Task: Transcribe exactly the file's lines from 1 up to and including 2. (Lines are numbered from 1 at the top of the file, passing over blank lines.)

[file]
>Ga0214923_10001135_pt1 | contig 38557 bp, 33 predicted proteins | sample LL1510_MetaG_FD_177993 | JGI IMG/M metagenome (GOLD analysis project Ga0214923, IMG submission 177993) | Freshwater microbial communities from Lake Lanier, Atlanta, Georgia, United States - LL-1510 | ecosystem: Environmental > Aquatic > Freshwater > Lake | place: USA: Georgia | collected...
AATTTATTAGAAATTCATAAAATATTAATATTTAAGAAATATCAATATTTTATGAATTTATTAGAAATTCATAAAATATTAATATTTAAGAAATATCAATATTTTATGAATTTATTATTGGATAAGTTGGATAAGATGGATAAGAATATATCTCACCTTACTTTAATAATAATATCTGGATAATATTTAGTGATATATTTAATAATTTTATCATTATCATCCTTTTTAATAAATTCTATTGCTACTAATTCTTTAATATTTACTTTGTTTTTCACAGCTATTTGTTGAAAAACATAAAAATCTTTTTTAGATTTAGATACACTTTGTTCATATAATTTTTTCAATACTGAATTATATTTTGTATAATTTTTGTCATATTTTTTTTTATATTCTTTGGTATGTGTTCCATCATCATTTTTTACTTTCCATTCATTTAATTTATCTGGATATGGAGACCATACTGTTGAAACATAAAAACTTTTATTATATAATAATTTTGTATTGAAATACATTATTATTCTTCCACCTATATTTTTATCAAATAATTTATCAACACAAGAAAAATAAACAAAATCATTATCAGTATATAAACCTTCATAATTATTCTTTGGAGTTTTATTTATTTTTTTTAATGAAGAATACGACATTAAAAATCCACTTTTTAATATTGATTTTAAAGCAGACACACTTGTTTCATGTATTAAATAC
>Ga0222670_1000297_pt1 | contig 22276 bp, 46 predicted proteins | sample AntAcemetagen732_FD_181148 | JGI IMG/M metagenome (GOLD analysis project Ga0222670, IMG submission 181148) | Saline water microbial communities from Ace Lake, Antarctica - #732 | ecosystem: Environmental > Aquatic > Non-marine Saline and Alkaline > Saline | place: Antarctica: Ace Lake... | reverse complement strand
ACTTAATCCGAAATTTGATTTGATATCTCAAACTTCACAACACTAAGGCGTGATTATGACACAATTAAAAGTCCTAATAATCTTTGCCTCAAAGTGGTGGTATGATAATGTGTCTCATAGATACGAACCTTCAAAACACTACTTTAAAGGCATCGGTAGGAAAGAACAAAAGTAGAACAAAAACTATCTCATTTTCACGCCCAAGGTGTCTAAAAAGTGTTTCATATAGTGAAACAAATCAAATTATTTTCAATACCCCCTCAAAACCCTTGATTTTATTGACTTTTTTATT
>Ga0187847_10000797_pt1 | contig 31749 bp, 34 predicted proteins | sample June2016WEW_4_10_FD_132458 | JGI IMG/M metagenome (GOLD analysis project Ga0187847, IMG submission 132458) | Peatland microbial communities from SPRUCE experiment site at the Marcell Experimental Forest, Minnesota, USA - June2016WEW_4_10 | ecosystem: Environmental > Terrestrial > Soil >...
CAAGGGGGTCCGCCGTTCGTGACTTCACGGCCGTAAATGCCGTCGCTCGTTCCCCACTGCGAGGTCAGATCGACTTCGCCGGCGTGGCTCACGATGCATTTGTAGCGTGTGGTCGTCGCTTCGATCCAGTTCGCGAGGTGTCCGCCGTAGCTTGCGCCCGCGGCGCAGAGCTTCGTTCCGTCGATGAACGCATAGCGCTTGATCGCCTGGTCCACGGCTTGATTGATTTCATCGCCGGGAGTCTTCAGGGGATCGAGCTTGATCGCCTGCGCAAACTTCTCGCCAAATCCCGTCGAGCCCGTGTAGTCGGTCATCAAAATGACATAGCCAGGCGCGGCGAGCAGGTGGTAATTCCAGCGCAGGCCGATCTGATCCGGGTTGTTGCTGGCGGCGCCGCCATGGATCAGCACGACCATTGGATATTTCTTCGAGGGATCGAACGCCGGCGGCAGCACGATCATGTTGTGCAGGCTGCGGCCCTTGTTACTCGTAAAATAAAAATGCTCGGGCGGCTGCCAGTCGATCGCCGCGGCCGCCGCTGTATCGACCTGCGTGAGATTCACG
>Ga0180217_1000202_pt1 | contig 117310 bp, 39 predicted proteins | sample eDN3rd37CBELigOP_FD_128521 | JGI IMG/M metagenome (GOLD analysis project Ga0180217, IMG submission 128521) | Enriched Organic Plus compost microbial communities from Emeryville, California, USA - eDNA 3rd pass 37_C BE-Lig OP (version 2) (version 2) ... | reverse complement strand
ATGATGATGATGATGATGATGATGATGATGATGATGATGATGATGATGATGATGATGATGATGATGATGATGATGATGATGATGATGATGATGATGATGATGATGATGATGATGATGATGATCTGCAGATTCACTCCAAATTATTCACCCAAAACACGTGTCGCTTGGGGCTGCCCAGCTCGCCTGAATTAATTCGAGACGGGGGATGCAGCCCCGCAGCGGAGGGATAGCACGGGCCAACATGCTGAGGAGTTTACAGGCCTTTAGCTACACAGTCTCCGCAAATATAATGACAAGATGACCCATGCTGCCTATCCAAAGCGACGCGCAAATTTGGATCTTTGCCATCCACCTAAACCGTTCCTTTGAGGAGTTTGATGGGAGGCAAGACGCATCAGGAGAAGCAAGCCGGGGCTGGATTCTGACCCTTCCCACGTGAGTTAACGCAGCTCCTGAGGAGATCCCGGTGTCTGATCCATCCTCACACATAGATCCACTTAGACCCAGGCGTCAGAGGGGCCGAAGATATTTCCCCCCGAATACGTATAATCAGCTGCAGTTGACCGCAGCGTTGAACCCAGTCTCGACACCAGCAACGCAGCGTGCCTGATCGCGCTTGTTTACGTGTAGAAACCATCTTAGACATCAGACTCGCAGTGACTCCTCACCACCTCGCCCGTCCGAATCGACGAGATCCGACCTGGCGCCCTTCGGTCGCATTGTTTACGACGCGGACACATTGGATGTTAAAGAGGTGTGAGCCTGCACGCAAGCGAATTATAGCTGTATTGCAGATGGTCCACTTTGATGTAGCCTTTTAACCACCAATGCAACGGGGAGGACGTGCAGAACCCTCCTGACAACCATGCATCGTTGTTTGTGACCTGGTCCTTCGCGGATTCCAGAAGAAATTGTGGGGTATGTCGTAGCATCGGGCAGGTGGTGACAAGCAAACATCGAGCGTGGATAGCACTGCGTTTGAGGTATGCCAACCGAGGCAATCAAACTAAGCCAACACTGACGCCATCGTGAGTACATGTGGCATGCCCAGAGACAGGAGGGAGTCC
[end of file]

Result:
>Ga0214923_10001135_pt1 | contig 38557 bp, 33 predicted proteins | sample LL1510_MetaG_FD_177993 | JGI IMG/M metagenome (GOLD analysis project Ga0214923, IMG submission 177993) | Freshwater microbial communities from Lake Lanier, Atlanta, Georgia, United States - LL-1510 | ecosystem: Environmental > Aquatic > Freshwater > Lake | place: USA: Georgia | collected...
AATTTATTAGAAATTCATAAAATATTAATATTTAAGAAATATCAATATTTTATGAATTTATTAGAAATTCATAAAATATTAATATTTAAGAAATATCAATATTTTATGAATTTATTATTGGATAAGTTGGATAAGATGGATAAGAATATATCTCACCTTACTTTAATAATAATATCTGGATAATATTTAGTGATATATTTAATAATTTTATCATTATCATCCTTTTTAATAAATTCTATTGCTACTAATTCTTTAATATTTACTTTGTTTTTCACAGCTATTTGTTGAAAAACATAAAAATCTTTTTTAGATTTAGATACACTTTGTTCATATAATTTTTTCAATACTGAATTATATTTTGTATAATTTTTGTCATATTTTTTTTTATATTCTTTGGTATGTGTTCCATCATCATTTTTTACTTTCCATTCATTTAATTTATCTGGATATGGAGACCATACTGTTGAAACATAAAAACTTTTATTATATAATAATTTTGTATTGAAATACATTATTATTCTTCCACCTATATTTTTATCAAATAATTTATCAACACAAGAAAAATAAACAAAATCATTATCAGTATATAAACCTTCATAATTATTCTTTGGAGTTTTATTTATTTTTTTTAATGAAGAATACGACATTAAAAATCCACTTTTTAATATTGATTTTAAAGCAGACACACTTGTTTCATGTATTAAATAC